Another N.C. Beach House Just Fell into the Ocean. Others May Follow.

National Park Service
The collapsed house at 24131 Ocean Dr. in Rodanthe, N.C.

Another home has crumbled into the sea in Rodanthe, N.C., the scenic Outer Banks community where rising seas and relentless erosion have claimed a growing number of houses and forced some property owners to take drastic measures to retreat from the oceanfront.

The National Park Service, which manages the Cape Hatteras National Seashore, said an unoccupied home at 24131 Ocean Drive probably collapsed around 2:30 a.m. Tuesday.

The demise of the five-bedroom house, which county records show had stood since 1970, makes it the sixth house to topple along that part of the national seashore over the past four years, the agency said.

“Another one bit the dust,” David Hallac, superintendent of the Cape Hatteras National Seashore, said in an interview. And it probably won’t be the last, as many homes in the area are perilously close to the surf. “This situation will continue.”

As with other homes that have suffered a similar fate, Tuesday’s collapse prompted officials to close a roughly one-mile stretch of beach to the public while cleanup began. Given the wind and tides, the remnants of fallen homes can stretch for miles along the shoreline.

“Dangerous debris may be present on the beach and in the water,” Park Service spokesman Mike Barber said in a statement. “Additional beach closures may be necessary as the debris spreads and cleanup efforts proceed.”

Hallac said the National Park Service sent 49 employees to the site to help jump-start the cleanup, including staffers who typically answer phones, do accounting and manage campground facilities.

“If we don’t do it, we’d be accepting the fact this debris would continue to spread for many miles,” he said. “You have to begin cleanup immediately, otherwise it becomes an almost unachievable cleanup in the future.”

Hallac said that along the beach, he saw many boards with nails sticking out of them, along with chunks of drywall, mattresses, kitchen utensils, chess pieces and dominoes.

“It underscores this idea that everything in that house is now all over the place,” he said, adding that workers removed dozens of truckloads of debris Tuesday.

The latest house collapse in Rodanthe is less a surprise than merely another reminder of how vulnerable many properties are in this small community, which is home to some of the most rapid rates of erosion and sea level rise on the East Coast. Seas near Rodanthe have risen by 4.6 inches since 2010, according to a Washington Post analysis.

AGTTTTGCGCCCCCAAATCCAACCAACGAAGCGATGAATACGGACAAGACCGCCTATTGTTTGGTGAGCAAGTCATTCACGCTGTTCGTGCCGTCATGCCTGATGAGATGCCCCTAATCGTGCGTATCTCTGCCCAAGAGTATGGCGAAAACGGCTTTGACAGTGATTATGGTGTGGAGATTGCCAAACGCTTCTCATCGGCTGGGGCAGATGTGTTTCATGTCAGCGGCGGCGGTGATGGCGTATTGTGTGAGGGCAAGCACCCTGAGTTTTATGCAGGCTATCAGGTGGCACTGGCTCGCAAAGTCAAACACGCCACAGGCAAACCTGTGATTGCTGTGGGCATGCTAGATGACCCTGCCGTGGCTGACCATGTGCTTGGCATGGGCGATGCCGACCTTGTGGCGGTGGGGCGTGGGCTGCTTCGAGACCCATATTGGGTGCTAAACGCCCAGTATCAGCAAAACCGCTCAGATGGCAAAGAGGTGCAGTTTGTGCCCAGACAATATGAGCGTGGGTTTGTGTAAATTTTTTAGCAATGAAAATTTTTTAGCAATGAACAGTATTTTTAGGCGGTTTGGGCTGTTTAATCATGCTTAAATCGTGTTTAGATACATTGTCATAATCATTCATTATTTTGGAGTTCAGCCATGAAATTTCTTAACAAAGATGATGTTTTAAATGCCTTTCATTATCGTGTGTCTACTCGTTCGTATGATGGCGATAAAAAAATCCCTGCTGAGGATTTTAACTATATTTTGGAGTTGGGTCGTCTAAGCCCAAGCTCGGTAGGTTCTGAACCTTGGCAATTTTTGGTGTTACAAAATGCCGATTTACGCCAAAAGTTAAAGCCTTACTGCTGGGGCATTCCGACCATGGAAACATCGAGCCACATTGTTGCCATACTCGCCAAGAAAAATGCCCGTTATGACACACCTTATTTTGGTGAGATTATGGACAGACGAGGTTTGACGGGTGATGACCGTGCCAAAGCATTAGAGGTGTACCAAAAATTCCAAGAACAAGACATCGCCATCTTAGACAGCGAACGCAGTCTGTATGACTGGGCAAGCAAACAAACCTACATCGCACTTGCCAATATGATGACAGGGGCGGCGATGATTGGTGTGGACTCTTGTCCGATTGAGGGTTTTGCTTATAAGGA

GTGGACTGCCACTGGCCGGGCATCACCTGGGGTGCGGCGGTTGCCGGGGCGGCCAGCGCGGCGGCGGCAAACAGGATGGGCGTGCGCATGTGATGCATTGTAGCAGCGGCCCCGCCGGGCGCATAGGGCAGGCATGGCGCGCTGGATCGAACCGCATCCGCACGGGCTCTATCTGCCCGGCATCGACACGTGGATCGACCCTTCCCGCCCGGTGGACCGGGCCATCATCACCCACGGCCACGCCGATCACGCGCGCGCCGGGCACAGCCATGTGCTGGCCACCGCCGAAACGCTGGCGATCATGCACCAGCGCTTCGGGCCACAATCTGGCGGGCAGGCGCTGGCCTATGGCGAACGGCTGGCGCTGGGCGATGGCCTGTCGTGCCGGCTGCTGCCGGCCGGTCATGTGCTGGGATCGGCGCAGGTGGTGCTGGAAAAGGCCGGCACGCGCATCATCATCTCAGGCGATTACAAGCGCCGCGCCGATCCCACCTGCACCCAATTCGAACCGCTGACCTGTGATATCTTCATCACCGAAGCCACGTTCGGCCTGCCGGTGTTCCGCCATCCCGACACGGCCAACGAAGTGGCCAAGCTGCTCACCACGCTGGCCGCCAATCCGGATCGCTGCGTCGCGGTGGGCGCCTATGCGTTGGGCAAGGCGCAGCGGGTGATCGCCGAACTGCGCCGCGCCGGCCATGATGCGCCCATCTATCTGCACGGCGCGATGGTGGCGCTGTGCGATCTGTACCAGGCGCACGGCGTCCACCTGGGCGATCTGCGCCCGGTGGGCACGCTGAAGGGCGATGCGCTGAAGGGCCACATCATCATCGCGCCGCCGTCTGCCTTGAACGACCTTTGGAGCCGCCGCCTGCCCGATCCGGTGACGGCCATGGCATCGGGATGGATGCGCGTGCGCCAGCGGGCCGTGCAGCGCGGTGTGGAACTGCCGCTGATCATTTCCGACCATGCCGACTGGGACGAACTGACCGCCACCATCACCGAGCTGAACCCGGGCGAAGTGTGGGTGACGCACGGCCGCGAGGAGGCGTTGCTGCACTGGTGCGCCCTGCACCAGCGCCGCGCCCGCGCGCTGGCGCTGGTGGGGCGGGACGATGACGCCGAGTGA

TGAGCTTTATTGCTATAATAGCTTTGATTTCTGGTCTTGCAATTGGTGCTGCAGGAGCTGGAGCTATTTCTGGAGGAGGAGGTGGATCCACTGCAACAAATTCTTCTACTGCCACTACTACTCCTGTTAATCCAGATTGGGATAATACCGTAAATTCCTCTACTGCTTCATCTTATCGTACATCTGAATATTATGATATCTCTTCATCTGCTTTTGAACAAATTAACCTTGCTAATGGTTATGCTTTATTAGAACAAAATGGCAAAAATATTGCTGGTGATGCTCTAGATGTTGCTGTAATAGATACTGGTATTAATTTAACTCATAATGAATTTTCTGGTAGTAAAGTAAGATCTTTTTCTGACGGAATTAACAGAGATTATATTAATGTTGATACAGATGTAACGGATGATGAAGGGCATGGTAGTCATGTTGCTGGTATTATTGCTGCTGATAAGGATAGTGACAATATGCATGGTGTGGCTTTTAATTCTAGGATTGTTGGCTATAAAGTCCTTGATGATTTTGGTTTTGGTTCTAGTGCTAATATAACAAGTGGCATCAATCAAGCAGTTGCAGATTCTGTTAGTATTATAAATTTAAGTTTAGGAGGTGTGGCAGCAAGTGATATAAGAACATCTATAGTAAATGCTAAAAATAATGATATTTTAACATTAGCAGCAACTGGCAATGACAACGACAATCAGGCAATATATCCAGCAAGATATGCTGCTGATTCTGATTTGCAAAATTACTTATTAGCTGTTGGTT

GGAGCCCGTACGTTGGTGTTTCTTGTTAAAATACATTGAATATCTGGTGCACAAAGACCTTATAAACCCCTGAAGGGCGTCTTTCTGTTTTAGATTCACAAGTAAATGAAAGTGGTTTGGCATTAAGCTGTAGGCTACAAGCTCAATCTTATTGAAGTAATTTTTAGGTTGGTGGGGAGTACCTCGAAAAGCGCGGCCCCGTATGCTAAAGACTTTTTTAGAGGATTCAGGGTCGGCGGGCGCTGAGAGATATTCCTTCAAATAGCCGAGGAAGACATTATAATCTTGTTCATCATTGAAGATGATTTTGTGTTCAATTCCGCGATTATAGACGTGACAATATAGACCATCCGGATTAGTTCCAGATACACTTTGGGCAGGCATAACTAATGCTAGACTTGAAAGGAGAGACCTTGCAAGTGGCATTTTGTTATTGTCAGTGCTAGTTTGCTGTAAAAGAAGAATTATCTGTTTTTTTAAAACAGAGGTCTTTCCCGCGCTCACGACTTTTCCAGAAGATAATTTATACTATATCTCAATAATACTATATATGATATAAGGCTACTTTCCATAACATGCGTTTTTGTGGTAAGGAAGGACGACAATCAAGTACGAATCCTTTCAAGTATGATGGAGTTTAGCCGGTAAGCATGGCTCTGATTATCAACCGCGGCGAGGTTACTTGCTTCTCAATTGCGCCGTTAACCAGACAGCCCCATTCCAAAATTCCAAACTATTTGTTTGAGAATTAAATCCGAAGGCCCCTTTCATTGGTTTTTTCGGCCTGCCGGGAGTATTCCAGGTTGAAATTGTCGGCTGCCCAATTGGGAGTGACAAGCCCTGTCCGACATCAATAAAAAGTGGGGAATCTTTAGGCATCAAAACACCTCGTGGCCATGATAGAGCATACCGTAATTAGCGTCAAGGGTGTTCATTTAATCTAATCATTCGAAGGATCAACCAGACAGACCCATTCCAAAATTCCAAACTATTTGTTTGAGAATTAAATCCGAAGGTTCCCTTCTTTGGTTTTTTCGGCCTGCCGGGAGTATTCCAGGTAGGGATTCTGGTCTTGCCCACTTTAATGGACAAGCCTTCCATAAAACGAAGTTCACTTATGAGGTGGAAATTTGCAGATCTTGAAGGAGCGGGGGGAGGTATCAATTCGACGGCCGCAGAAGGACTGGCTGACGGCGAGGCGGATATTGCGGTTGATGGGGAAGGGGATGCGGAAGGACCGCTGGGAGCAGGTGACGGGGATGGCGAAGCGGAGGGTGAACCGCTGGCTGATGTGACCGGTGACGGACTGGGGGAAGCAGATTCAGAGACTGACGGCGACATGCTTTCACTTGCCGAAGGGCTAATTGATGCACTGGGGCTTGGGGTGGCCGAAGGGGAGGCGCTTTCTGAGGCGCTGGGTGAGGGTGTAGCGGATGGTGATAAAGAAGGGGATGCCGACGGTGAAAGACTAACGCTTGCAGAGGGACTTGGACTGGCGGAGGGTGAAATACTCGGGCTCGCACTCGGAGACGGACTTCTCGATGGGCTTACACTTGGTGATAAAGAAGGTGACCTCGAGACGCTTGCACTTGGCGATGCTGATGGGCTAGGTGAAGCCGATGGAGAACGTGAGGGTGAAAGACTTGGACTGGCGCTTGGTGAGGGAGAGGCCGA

Noah Gillam, planning director for Dare County, said the home on Ocean Drive had been “decertified for occupancy” since early 2022 because it no longer had a functioning septic system.

“The erosion kept them from ever being able to reestablish a septic system,” Gillam said in an email. He said that in recent weeks, the house began showing signs that some of its pilings were failing, and it began to lean.

“We notified the property owners of our observations and that they made preparations to have a contractor on standby in the event it collapsed,” Gillam said.

The owners of the house, which last sold in 2021 for $500,000, could not immediately be reached for comment. But public records hint at its declining value in recent years. In 2005, it was assessed at $687,600, according to Dare County records. The most recent assessed value was $185,400.

The encroaching sea along this swath of North Carolina has left dozens of homeowners to grapple with a similar predicament.

Some have been unable to act before their own homes gave way, sending their personal investment vanishing into the ocean, creating a public safety and environmental hazard, and ultimately leaving them on the financial hook for the cleanup.

Others have scrambled to move their houses further inland from the pounding surf – a proposition that can cost hundreds of thousands of dollars and, in many causes, might only buy so much time.

Still others last fall agreed to sell their precariously perched vacation homes to the Park Service, which, after spending more than $700,000 for the salt-sprayed houses, promptly tore them down and turned the area into a public beach.

“It will be a safer beach,” Hallac said at the time, adding that he plans to explore the possibility of scaling up this approach in an area where strong storms and shifting sands mean numerous houses are on the brink of collapse.

Some residents have argued that local officials and the Park Service should be taking more aggressive actions to protect the fast-eroding shoreline and the residents who live near it. But at the same time, there are no easy answers, and some officials say those who live near the water must accept a measure of responsibility.

“If you’re going to buy on the oceanfront, that’s a roll of the dice,” Dare County Commissioner Danny Couch told The Post during one visit in late 2022. “It always has been and always will be.”

An engineering assessment undertaken by the county last year found that the type of extensive beach nourishment that many residents want for the area would cost as much as $40 million. Maintaining that beach over 30 years would cost more than $175 million, the report found.

By comparison, the balance in Dare County’s beach nourishment fund, which comes from a tax on hotels and vacation rentals and must go toward multiple projects in the sprawling county, stood at about $6 million at the time – meaning that, absent a large batch of funding from the state or federal government, no beach nourishment in the community appears imminent.